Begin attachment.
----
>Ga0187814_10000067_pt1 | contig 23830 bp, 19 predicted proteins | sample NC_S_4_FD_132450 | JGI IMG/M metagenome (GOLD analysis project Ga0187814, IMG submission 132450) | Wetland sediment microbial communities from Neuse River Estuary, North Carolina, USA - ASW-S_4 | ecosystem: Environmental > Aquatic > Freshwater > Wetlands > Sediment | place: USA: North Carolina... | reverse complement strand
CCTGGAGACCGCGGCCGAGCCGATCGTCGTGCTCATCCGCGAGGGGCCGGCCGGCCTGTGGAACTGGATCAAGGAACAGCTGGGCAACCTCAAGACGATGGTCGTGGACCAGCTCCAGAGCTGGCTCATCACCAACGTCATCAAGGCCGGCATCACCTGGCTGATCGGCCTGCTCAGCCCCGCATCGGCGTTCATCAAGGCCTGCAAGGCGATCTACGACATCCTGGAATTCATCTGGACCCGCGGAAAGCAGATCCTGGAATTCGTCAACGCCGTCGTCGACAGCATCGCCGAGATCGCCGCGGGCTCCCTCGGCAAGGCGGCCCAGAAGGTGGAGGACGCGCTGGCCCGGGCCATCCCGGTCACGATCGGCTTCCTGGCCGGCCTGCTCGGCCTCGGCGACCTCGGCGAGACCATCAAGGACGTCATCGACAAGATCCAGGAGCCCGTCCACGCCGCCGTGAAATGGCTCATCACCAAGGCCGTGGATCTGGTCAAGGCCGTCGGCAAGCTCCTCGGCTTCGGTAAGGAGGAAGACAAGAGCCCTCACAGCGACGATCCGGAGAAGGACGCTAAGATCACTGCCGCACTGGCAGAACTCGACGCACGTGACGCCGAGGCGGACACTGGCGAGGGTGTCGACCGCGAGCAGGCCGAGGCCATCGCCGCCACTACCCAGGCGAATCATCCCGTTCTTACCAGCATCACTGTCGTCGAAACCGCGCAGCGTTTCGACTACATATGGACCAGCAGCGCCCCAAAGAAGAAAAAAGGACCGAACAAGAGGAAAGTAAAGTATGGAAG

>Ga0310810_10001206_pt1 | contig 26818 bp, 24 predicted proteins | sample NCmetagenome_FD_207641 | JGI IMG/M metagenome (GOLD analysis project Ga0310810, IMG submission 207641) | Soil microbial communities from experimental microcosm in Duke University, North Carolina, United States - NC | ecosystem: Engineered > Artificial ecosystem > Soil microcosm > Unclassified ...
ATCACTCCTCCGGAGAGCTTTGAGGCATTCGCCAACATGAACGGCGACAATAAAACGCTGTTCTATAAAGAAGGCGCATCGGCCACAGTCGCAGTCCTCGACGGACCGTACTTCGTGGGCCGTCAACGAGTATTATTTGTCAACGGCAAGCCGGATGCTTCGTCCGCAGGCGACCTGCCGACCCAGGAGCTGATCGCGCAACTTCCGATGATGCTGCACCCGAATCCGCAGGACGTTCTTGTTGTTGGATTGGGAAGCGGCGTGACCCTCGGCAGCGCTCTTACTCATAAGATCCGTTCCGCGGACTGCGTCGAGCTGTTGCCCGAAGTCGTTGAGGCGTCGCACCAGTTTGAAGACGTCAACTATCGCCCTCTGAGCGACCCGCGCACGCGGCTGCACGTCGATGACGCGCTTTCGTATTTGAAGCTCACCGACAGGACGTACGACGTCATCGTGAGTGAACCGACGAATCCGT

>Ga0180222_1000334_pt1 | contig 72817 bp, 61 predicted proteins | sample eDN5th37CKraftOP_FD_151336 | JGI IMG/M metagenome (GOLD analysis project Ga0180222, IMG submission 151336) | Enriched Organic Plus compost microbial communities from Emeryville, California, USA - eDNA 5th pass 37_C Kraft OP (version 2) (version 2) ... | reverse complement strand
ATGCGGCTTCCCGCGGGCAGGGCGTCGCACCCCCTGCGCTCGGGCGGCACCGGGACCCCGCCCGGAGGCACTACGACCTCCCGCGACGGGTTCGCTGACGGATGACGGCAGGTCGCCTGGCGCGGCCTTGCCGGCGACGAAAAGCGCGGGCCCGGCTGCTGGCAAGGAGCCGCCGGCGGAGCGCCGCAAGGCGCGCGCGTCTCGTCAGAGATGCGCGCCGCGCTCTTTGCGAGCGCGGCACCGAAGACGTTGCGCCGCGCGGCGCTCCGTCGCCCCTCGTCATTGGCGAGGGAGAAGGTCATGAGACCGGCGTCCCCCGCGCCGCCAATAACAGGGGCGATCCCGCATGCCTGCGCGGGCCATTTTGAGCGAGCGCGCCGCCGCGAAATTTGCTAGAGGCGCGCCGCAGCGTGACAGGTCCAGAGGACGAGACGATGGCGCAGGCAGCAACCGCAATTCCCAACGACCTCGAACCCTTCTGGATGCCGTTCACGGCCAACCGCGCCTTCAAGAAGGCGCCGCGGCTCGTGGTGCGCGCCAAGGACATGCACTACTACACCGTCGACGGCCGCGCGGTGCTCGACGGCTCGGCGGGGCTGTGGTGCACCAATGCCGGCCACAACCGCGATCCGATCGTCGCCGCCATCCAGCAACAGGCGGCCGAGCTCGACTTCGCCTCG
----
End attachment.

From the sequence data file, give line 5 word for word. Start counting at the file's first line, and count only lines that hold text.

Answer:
>Ga0180222_1000334_pt1 | contig 72817 bp, 61 predicted proteins | sample eDN5th37CKraftOP_FD_151336 | JGI IMG/M metagenome (GOLD analysis project Ga0180222, IMG submission 151336) | Enriched Organic Plus compost microbial communities from Emeryville, California, USA - eDNA 5th pass 37_C Kraft OP (version 2) (version 2) ... | reverse complement strand